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Libby Pendery '10 and Agne Jakubauskaite ’13.
Where New York Meets Antarctica
In a small lab on the second floor of the Science Center, two identical-looking vials of specimens sit side by side, waiting to be processed. But although the samples may appear to be the same, they were collected from almost opposite sides of the Earth: Green Lake in Fayetteville, N.Y., and Antarctica’s Hughes Bay. Working under Associate Professor of Biology Michael McCormick, Libby Pendery ’10 and Agne Jakubauskaite ’13 are using similar methods of analysis on samples from two very different locations to  detect and classify the species of microbes that are present at different depths. More ...
Max Williams '12
Max Williams ’12 Does Hands-on Lab Work in Internship
Staring at the computer screen in front of him, Max Williams ’12 rotates a complex MRI image. He opens up the cross sections, targeting the colored area and moving “slices” of the image to better see the specific piece he wants. What is all this technology used to analyze? A chicken embryo’s face, of course! Williams is spending the summer at the Birth Defects Research Lab at the University of Washington Medical Center in Seattle working to set new parameters for the embryonic development of chickens. More ...
Himeka Hagiwara '11
Digging Deep into the Brain and the Mind
When it comes to the mind and the body, we live immersed in two opposing viewpoints. While many of us believe in the power of science and the firing neurons of the brain that account for many of our actions, we continue attributing our sensations and thoughts to a separate concept of the “mind,” an abstract entity only loosely connected to the physical body. Working with John Stewart Kennedy Professor of Philosophy Richard Werner and through an Emerson grant, Himeka Hagiwara ’11 is exploring the mind-body dichotomy and the conflicting perspectives that are so prominent in our culture. More ...
Leonard Teng '12
Finding Order in Chaos
To the average person, chaos is a concept that lacks any form of organization or order. In everyday language, chaos can mean disaster, tumult or lawlessness. But to a physicist, chaos is just another form of complex behavior. This summer, Leonard Teng ’12 is working to perfect an apparatus developed by Litchfield Professor of Physics Peter Millet and Director of Laboratories/Head Technician Jim Schreve that allows the user to better calculate and demonstrate the properties of chaotic motion. More ...
Shahin Islam '12, Suman Sarker '11 and Barsha Baral '13.
Group Looks at Genetics to Categorize Nematodes
Fever, coughing, vomiting, diarrhea: all of these are symptoms of parasite infestation. Nematodes are one of the most common types of human, animal and plant parasites. Not all nematodes are parasitic and not all parasites are nematodes, but these microscopic creatures are part of one of the most diverse phyla on the planet. Suman Sarker ’11, Barsha Baral ’13 and Shahin Islam ’12 working under Assistant Professor of Biology Wei-Jen Chang and Visiting Assistant Professor of Biology Ashleigh Smythe, are looking at genetics to more thoroughly categorize nematodes. More ...
Kate Otley '12
Otley ’12 Discovers the Challenges of Synthesizing Molecules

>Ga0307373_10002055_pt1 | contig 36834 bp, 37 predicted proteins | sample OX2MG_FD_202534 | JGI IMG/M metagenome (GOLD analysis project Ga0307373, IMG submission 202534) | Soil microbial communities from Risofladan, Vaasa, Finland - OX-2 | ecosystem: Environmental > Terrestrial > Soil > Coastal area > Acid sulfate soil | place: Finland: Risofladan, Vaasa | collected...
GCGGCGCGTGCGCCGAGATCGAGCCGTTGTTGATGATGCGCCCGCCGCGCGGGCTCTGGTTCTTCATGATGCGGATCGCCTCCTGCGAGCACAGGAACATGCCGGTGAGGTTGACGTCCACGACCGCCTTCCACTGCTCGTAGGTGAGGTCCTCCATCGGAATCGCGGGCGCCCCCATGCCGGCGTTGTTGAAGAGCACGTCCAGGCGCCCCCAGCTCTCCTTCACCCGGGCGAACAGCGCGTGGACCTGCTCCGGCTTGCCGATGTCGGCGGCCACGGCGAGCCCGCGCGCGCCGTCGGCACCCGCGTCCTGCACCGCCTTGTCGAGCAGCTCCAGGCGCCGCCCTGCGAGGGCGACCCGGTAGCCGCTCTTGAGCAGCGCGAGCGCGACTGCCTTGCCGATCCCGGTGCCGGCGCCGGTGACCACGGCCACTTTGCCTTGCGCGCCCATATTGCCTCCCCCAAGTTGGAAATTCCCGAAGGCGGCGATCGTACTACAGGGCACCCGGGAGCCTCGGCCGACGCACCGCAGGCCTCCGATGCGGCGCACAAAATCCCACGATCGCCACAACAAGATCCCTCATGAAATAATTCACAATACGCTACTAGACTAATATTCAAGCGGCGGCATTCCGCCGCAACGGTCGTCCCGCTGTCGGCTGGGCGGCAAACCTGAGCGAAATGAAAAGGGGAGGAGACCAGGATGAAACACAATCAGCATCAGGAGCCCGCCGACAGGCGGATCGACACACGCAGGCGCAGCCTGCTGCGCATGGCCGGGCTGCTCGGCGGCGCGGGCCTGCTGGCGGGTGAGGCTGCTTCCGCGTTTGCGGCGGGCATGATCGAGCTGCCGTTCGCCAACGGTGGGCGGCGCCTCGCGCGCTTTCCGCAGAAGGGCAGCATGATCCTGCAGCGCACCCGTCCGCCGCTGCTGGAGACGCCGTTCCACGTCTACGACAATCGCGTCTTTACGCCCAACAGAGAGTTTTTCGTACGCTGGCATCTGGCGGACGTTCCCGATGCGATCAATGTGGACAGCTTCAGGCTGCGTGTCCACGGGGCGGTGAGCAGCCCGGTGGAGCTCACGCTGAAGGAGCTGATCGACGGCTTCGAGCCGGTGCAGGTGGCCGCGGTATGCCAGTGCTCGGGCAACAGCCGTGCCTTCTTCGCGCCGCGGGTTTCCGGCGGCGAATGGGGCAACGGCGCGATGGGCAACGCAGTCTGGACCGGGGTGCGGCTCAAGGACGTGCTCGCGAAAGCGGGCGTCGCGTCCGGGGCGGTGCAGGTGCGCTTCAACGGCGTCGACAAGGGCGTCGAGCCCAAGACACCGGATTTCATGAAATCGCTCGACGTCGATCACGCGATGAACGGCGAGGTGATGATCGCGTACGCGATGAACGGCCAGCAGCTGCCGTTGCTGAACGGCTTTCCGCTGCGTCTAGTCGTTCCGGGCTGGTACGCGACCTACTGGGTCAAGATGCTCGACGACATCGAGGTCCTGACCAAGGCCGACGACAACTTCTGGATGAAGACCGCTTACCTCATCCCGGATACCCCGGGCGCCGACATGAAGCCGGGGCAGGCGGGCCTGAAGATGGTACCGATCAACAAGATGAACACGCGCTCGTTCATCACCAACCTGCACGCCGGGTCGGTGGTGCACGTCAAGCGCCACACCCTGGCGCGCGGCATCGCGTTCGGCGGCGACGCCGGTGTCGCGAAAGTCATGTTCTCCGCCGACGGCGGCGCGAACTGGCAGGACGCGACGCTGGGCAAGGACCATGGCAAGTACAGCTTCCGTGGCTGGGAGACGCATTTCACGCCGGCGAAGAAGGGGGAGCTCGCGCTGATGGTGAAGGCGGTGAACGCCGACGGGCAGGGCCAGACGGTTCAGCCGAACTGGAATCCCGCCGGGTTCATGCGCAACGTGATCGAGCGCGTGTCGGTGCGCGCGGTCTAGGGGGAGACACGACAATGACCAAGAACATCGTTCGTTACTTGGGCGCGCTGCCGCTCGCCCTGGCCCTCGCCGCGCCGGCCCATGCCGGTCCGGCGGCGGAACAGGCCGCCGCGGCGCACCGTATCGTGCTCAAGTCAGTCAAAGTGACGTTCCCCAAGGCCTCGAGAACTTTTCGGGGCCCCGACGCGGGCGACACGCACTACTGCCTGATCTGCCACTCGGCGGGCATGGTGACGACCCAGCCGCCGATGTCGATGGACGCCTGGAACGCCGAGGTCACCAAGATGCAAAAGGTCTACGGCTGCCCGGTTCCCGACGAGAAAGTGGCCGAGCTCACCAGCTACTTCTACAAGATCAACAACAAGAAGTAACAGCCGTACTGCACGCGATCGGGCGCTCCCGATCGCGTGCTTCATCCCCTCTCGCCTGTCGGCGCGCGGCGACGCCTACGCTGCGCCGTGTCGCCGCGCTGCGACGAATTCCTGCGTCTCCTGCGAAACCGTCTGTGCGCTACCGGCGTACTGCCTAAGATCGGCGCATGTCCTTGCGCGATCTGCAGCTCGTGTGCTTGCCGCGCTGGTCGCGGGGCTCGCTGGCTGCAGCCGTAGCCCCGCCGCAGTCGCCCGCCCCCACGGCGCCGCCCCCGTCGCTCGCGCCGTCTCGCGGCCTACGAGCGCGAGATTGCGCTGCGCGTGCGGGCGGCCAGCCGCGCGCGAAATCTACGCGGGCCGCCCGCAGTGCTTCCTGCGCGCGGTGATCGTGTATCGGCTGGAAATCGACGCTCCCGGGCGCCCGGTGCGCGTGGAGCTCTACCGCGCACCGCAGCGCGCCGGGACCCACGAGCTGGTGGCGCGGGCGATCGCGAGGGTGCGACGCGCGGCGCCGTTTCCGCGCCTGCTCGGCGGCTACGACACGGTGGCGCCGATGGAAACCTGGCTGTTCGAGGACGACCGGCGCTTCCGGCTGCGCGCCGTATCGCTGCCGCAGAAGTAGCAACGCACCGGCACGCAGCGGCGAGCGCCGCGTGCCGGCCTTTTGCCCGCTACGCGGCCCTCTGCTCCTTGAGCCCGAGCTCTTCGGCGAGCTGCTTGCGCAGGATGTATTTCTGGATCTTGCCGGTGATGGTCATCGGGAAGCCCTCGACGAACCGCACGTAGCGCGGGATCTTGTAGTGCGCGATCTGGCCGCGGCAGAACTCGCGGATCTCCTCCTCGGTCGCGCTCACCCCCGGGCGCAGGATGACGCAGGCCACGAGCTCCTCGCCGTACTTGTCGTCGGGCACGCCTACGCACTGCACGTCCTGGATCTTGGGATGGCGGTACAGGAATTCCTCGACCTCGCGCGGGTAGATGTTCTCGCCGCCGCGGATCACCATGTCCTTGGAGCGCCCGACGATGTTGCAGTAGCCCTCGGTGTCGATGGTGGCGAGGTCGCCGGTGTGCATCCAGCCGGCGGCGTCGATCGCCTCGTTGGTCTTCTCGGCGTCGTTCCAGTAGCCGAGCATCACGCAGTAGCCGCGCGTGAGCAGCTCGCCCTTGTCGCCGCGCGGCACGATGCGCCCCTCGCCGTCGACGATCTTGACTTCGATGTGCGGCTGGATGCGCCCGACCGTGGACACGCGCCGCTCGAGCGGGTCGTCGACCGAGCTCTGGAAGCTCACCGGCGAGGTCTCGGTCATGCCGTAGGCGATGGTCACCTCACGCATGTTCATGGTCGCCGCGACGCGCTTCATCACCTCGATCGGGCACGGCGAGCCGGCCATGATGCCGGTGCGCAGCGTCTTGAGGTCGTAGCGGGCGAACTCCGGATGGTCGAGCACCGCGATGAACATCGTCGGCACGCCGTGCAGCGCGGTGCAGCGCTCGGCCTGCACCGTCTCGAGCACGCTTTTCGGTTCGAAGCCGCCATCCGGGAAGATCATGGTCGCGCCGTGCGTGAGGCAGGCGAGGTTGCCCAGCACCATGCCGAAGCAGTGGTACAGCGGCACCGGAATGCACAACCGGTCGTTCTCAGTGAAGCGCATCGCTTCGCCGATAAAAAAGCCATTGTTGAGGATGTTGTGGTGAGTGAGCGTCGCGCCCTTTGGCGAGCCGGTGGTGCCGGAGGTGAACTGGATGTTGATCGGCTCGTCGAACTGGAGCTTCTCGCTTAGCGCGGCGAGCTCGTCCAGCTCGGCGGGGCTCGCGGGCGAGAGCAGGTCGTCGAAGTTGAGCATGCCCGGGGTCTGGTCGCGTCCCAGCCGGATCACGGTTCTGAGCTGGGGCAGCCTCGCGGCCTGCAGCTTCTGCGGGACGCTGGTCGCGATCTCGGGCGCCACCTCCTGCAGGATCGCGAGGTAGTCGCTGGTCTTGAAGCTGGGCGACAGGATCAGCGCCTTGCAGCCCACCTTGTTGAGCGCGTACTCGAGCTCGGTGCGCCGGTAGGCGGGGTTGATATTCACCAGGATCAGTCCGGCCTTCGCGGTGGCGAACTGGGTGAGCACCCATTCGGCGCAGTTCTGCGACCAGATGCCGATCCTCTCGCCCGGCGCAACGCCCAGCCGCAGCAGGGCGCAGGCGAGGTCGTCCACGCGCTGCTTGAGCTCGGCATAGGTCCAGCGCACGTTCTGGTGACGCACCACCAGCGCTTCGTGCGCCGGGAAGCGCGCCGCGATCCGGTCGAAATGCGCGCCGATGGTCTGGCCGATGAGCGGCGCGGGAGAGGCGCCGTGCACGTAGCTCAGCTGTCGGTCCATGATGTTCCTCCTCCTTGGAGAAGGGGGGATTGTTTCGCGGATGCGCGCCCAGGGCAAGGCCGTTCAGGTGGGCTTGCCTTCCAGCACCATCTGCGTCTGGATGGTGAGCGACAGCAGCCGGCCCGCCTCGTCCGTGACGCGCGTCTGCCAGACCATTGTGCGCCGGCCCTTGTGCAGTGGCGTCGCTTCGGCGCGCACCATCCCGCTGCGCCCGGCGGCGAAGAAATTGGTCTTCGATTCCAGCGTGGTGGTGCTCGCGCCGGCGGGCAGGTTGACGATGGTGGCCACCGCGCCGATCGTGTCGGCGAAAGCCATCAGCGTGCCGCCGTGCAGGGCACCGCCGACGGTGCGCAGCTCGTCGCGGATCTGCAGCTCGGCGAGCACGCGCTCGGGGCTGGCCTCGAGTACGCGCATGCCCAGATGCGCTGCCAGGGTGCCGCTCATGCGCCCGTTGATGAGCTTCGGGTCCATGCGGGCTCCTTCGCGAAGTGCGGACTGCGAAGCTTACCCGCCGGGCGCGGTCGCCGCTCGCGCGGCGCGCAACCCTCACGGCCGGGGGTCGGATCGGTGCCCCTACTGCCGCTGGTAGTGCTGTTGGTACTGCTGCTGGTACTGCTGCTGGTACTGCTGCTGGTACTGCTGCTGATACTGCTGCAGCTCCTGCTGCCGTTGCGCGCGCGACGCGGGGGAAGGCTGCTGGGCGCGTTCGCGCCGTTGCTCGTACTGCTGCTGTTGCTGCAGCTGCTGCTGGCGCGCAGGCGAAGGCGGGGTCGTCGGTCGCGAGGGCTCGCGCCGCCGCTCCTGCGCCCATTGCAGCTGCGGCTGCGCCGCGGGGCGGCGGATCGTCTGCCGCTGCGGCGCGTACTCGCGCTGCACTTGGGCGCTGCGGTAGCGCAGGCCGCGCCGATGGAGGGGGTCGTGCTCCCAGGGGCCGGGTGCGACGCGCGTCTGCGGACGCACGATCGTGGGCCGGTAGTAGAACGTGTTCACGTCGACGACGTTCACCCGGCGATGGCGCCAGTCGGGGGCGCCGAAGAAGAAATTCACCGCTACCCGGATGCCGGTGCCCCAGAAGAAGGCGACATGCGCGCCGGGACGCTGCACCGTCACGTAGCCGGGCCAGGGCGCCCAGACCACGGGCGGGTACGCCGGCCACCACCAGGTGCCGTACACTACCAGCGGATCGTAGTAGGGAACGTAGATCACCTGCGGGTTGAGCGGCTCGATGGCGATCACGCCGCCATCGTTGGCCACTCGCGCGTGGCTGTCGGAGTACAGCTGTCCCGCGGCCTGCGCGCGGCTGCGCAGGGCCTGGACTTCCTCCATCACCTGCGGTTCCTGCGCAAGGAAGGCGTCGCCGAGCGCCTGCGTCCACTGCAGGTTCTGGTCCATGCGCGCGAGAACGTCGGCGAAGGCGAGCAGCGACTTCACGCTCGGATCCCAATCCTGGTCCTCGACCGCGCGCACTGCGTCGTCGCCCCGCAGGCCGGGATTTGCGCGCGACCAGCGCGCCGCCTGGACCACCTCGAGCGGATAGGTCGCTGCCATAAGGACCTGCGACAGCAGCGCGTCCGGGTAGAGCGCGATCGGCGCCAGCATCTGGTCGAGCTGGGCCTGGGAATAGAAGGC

Deep in the bowels of the Science Center, Assistant Professor of Chemistry Camille Y. Jones labored away at the project that has become her White Whale: unlocking the secrets of the clathrate hydrates (molecules that form cage-like structures around various guest molecules). But as she ran the spectroscopy on the clathrates, she found the resulting spectra to be extremely complex—too complex to be interpreted. In order to facilitate Jones’ research, Kate Otley ’12, working under Associate Professor of Chemistry Ian Rosenstein, is spending her summer replacing some of the troublesome hydrogen atoms with its isotope, deuterium. More ...
Akritee Shrestha '13
Shrestha ’13 Examines Nepal Medical Services
In Nepal, medicine and traditional practices are in a constant tug-of-war for the population’s trust. Although the medical sector is growing, a large segment of the population remains skeptical of modern medical services, resorting to traditional healing practices. Having received a Jeffrey Fund for Science Internship, Akritee Shrestha ’13, is immersing herself in Nepal’s medical field at the Nepal Health Research Council. More ...
Pauline Wafula '13, Kristen Pallen '12,  Lennox Chitsike '13 and Aaron Danilack '13.
Uncovering the Mysterious Behavior of Clathrates
A group of Hamilton summer science researchers are studying ice-like compounds known as methane clathrates, cage-like structures of water molecules that form around a guest molecule. As the quest for alternative energy sources continues, scientists and engineers are exploring new options, and methane clathrates are a distinct possibility. More ...
Jeffrey Cardoni '11
Boom and Bust: the Travails of the U.S. Auto Industry
The U.S. auto industry has caused some anxiety in these tumultuous economic times. The government takeover of General Motors in 2009 was a concrete indication of earlier warning signs of the industry’s problems; meanwhile Ford Motors has been able to avoid bankruptcy. Working under Henry Platt Bristol Professor of International Affairs Alan Cafruny and through a Levitt Center grant, Jeffrey Cardoni ’11 is investigating the business practices of Ford and GM that caused the two companies to succeed and fail respectively. More ...
Mary Meinke '12, Clair Cassiello '11 and Lauren Liebman '12.
Student Research Group Designing ADHD Assessment
Working under Professor of Psychology Penny Yee, Clair Cassiello ’11, Lauren Liebman ’12 and Mary Meinke ’12 are designing a more reliable and accurate study to better assess the characteristics and behaviors associated with ADHD in adults. More ...
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